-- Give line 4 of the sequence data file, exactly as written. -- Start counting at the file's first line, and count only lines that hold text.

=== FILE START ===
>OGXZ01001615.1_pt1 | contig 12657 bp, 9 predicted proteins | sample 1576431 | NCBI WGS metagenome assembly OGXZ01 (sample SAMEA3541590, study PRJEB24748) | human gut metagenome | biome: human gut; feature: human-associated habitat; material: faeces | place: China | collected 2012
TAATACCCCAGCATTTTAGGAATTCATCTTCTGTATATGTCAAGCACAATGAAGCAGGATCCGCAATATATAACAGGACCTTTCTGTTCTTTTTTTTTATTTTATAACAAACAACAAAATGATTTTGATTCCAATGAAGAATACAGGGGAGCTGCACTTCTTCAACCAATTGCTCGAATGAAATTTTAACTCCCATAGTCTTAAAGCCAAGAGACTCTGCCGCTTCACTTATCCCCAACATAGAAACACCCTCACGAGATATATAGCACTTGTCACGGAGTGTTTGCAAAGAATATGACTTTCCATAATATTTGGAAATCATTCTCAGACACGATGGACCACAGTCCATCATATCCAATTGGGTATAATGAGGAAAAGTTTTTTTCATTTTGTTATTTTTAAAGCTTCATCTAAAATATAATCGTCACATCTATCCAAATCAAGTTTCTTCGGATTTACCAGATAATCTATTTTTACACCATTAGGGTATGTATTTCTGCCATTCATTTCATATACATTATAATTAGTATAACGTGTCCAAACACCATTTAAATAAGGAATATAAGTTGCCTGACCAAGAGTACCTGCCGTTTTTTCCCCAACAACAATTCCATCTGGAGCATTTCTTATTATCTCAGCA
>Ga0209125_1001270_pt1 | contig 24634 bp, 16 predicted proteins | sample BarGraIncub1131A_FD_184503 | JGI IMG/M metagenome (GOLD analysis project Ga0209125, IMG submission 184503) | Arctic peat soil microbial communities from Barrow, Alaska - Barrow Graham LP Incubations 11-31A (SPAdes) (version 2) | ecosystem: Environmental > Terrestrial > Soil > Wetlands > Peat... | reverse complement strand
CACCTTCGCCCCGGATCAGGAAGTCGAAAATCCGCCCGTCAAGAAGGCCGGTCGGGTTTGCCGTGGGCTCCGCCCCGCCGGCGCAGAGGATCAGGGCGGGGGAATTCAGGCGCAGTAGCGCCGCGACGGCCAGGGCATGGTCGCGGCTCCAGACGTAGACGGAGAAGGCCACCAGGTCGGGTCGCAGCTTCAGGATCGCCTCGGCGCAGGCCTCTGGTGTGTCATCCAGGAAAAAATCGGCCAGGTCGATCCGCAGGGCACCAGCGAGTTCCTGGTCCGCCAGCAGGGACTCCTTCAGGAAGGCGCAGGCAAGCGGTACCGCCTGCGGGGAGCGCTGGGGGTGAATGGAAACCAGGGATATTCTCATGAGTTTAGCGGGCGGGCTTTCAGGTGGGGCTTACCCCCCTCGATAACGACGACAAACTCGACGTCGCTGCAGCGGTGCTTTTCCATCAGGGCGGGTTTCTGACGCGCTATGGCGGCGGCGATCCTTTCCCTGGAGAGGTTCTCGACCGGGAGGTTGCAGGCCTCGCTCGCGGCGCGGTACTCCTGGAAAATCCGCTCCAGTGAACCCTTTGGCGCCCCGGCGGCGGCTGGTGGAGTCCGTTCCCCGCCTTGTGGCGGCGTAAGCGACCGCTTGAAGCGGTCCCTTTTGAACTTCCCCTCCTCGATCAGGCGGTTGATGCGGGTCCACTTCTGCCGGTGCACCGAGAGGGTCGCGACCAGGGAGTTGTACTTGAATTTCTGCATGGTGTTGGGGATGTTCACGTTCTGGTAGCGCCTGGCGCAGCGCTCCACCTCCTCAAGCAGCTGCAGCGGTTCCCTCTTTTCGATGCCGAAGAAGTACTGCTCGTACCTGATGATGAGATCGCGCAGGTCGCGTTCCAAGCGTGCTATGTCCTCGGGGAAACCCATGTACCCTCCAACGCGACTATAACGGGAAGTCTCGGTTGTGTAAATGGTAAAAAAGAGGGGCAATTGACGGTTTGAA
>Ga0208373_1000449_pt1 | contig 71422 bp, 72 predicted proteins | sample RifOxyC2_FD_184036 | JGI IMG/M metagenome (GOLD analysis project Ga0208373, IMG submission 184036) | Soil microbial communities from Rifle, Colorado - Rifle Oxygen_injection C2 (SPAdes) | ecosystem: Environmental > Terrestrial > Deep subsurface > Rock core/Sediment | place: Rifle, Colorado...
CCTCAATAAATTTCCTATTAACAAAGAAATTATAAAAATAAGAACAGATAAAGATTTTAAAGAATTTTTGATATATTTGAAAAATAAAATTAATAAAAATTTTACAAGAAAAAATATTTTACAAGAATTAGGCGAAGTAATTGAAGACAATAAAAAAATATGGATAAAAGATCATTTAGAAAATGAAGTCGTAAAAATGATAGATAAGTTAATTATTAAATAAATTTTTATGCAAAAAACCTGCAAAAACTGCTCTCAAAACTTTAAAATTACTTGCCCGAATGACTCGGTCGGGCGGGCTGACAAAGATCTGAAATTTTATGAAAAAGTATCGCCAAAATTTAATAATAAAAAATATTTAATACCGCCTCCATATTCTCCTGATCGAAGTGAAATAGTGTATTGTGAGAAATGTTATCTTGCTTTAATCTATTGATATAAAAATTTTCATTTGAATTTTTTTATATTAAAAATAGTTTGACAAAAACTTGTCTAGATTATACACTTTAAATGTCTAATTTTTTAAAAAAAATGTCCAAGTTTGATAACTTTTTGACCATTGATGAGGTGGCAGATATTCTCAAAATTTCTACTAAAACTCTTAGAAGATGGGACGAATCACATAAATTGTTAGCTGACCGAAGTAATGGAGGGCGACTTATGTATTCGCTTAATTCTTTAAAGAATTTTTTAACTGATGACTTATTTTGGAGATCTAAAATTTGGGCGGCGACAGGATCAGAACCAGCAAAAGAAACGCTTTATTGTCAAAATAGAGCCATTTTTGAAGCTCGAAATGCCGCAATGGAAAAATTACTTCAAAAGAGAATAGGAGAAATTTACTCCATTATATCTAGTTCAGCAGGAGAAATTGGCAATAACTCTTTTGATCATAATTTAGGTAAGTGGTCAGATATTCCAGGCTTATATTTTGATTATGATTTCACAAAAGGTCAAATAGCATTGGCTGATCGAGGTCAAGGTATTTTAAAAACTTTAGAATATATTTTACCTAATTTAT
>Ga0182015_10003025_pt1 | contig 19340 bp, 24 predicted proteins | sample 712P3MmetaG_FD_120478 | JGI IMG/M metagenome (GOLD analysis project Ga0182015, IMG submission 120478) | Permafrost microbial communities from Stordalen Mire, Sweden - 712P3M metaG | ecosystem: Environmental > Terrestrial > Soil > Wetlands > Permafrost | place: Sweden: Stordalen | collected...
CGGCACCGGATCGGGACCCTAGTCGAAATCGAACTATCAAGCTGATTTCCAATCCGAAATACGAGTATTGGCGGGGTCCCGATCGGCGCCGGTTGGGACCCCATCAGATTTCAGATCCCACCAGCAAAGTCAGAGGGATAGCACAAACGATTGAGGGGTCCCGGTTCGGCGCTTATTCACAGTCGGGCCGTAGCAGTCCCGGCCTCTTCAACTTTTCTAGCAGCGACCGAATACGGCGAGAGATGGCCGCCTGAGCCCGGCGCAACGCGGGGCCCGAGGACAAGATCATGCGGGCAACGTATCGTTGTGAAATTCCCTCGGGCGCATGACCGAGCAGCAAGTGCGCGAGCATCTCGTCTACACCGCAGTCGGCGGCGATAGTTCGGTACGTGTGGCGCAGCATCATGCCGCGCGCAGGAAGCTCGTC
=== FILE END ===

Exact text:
CACCTTCGCCCCGGATCAGGAAGTCGAAAATCCGCCCGTCAAGAAGGCCGGTCGGGTTTGCCGTGGGCTCCGCCCCGCCGGCGCAGAGGATCAGGGCGGGGGAATTCAGGCGCAGTAGCGCCGCGACGGCCAGGGCATGGTCGCGGCTCCAGACGTAGACGGAGAAGGCCACCAGGTCGGGTCGCAGCTTCAGGATCGCCTCGGCGCAGGCCTCTGGTGTGTCATCCAGGAAAAAATCGGCCAGGTCGATCCGCAGGGCACCAGCGAGTTCCTGGTCCGCCAGCAGGGACTCCTTCAGGAAGGCGCAGGCAAGCGGTACCGCCTGCGGGGAGCGCTGGGGGTGAATGGAAACCAGGGATATTCTCATGAGTTTAGCGGGCGGGCTTTCAGGTGGGGCTTACCCCCCTCGATAACGACGACAAACTCGACGTCGCTGCAGCGGTGCTTTTCCATCAGGGCGGGTTTCTGACGCGCTATGGCGGCGGCGATCCTTTCCCTGGAGAGGTTCTCGACCGGGAGGTTGCAGGCCTCGCTCGCGGCGCGGTACTCCTGGAAAATCCGCTCCAGTGAACCCTTTGGCGCCCCGGCGGCGGCTGGTGGAGTCCGTTCCCCGCCTTGTGGCGGCGTAAGCGACCGCTTGAAGCGGTCCCTTTTGAACTTCCCCTCCTCGATCAGGCGGTTGATGCGGGTCCACTTCTGCCGGTGCACCGAGAGGGTCGCGACCAGGGAGTTGTACTTGAATTTCTGCATGGTGTTGGGGATGTTCACGTTCTGGTAGCGCCTGGCGCAGCGCTCCACCTCCTCAAGCAGCTGCAGCGGTTCCCTCTTTTCGATGCCGAAGAAGTACTGCTCGTACCTGATGATGAGATCGCGCAGGTCGCGTTCCAAGCGTGCTATGTCCTCGGGGAAACCCATGTACCCTCCAACGCGACTATAACGGGAAGTCTCGGTTGTGTAAATGGTAAAAAAGAGGGGCAATTGACGGTTTGAA